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Story: I was driving to my Mother's for xmas with a brand new (albeit cheap; it's plenty for her) computer. Unfortunately, I got into an accident, and the computer flew from my back seat into my front seat and hit my console/dash board

Problem: After such a tumble, it's pretty likely that the computer is damaged. I plan on booting into an ubuntu live USB later today on it to see if it is damaged. Assuming I can boot and run from the USB what kinds of tests can I run to see if anything is damaged? I opened it up and everything looks fine (i.e. no heatsinks laying at the bottom, everything still connected) but I'd like to be sure so that I'm not stuck trying to troubleshoot her slow computer in a few weeks

The HDD had some data on it, but not a full OS so I don't expect that to boot, thus why I need a live USB to boot.

Things I want to check that are working completely:

  1. Mother board
  2. RAM
  3. Processor (if it doesn't boot one to all of these three are bad)
  4. HDD

There's no graphics card or anything super fancy.

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    Seatbelts man Seatbelts. They're not just for people. The physical inspection is a good start. – Journeyman Geek Dec 24 '14 at 23:46
  • looks like (arguably) a hassle to run tests on everything. Just find out the (arguably) easy way. Use it and see what happens! SMART is v quick to test but other tests may be a hassle, easier to test after a failure then you just test or replace the failed thing. – barlop Dec 25 '14 at 1:19
  • don't forget to check for muons that might've penetrated the DRAM – user541686 Dec 25 '14 at 4:12
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Realistically by far the most likely damage to the system will be the hard drive, as its the only thing with moveable parts. If the HDD works without errors, its a fair bet the system will be fine.

To test the HDD, start off with doing some kind of SMART test, then, if that passes, do some full testing with badblocks (but backup the data off the hard drive first).

You can, of-course, also run p6burn or similar (maybe use StressLinux), as well as memory tests to check the other components.

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  • Anything in particular you'd suggest for doing the SMART test? I haven't explored the BIOS too much, but it seems less than featureful – Mitch Dec 24 '14 at 22:25
  • Well, you can do a "short" and "long" test - its more that if SMART fails there is definately a problem. If SMART does not fail it does not mean you are OK though. Generally if a drive is under warranty and SMART fails the people who are responsible will except that as conclusive evidence the hard drive is faulty - it was designed to predict and record failures (its not so good at predicting though) Thats why I suggested "badblocks" as well. – davidgo Dec 24 '14 at 22:28
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    You can use literally any SMART tool, they all just query drive's firmware for SMART parameters and display them. As far as I remember Ubuntu's disk management tool has built-in SMART viewer. – gronostaj Dec 24 '14 at 22:28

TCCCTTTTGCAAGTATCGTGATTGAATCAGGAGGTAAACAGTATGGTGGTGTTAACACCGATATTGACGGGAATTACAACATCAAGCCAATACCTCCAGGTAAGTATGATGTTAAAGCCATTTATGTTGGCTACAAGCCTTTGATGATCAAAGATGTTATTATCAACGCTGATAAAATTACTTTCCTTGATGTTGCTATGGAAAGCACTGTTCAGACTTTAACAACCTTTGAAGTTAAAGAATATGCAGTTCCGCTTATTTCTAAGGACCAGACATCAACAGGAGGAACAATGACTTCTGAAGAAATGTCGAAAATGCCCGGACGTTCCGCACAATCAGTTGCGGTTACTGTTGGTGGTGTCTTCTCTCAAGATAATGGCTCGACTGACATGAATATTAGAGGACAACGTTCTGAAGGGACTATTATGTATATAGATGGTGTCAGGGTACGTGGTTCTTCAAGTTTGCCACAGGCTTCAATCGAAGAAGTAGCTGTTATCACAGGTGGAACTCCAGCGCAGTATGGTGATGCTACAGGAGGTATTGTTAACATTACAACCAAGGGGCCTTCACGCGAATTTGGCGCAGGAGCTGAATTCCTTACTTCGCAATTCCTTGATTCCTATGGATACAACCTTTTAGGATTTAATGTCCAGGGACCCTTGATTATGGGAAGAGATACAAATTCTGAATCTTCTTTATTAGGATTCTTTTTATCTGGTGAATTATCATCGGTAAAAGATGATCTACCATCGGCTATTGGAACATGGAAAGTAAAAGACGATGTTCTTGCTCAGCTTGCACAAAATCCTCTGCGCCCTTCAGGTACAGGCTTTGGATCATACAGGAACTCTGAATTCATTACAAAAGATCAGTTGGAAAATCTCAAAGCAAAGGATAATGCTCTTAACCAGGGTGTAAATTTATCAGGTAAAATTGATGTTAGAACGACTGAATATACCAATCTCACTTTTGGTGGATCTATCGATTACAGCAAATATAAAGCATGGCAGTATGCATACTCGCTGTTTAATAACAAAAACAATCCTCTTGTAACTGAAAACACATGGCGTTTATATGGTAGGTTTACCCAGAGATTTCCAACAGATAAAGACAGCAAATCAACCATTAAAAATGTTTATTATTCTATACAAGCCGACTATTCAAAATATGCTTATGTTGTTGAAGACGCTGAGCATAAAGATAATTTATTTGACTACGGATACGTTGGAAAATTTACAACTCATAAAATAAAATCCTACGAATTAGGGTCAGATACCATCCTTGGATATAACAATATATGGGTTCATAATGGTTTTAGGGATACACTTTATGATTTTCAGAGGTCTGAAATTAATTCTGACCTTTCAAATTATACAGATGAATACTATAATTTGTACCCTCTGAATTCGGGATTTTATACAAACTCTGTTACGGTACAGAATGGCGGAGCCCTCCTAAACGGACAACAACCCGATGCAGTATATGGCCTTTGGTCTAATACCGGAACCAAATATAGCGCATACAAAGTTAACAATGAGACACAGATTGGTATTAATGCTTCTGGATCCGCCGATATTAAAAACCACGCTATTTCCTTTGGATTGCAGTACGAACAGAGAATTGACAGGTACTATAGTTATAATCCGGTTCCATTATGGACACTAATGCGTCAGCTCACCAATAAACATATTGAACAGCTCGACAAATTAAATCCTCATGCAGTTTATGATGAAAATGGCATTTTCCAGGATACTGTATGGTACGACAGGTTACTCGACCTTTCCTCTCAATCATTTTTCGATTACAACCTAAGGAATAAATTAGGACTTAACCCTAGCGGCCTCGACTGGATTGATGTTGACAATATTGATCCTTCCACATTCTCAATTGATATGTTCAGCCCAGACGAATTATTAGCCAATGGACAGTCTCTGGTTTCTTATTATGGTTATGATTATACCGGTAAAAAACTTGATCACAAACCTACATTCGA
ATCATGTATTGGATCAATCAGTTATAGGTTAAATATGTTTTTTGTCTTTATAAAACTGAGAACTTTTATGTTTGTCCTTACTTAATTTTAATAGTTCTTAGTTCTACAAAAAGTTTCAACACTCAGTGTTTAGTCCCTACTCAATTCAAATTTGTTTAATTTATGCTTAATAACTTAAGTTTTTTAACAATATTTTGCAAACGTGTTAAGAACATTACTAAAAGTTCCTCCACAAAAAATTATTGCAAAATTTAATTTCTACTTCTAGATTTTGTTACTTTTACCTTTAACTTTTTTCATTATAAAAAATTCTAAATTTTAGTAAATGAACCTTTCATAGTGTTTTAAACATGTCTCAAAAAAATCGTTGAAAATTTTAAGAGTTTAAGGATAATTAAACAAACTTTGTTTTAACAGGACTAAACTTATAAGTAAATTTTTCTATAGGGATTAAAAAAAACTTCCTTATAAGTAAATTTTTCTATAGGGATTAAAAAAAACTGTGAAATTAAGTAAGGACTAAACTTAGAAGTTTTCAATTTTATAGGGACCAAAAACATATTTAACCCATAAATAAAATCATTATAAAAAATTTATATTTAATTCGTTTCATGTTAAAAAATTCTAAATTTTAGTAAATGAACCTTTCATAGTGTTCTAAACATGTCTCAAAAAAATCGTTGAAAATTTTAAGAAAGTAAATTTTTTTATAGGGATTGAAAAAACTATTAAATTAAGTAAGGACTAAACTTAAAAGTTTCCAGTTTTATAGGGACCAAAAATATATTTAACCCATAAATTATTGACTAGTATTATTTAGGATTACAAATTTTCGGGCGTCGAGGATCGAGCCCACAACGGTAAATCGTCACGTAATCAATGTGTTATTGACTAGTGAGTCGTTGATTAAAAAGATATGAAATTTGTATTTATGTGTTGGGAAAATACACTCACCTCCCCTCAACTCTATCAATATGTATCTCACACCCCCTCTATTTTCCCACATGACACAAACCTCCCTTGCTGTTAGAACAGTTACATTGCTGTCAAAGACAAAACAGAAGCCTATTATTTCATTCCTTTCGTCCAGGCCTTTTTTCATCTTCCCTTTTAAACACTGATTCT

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    Ubuntu comes with memtest baked right in, and you can boot into that rather than linux to do a memory test. Might as well do that too. – Journeyman Geek Dec 25 '14 at 0:14
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    HDD's aren't that fragile once powered down; no need to worry. – user256743 Dec 25 '14 at 7:27
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  1. The standard test for memory is Memtest86+. Since you're just testing basic functionality rather than long-term stability, you only need to let it run for the first few tests, rather than the full multi-hour test series.

  2. The standard test for the CPU is mprime in "torture test" mode. As a side benefit, it'll also test the CPU heatsink -- if the heatsink came loose, either the CPU will fail the test, or the computer will shut down from overheating. For a simple "is it working" test, 15 minutes or so should be sufficient.

  3. The standard test for the hard drive is badblocks. Since you're looking for large-scale physical damage, a read-only test is sufficient. This is going to be the slow test, taking several hours (depending on the drive size and speed).

  4. You'll also want to test the screen to see if it's developed dead or stuck pixels (or more likely, bands). The viewing angle test from lagom.nl has some full-screen solid-color images that are good for this.

  5. Assuming nothing was plugged in, the peripheral ports are probably in good shape. Even so, you should do basic testing: does the LiveUSB boot in each USB port, does the power cord actually power the laptop, does the network port transmit data, and so on.

As a side effect of the above testing, you'll have tested most of the mainboard. Verify that you can play sound, and you're pretty much done.

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Check out this somewhat old tomshardware article http://www.tomshardware.com/reviews/a-sturdy-companion,758-2.html

Note that the circa 2004 drives were rated to take ~ 300g+ while not operating. Check all socketed components, cpu, mem and fire her up. I'd bet the laptop survived. G/L

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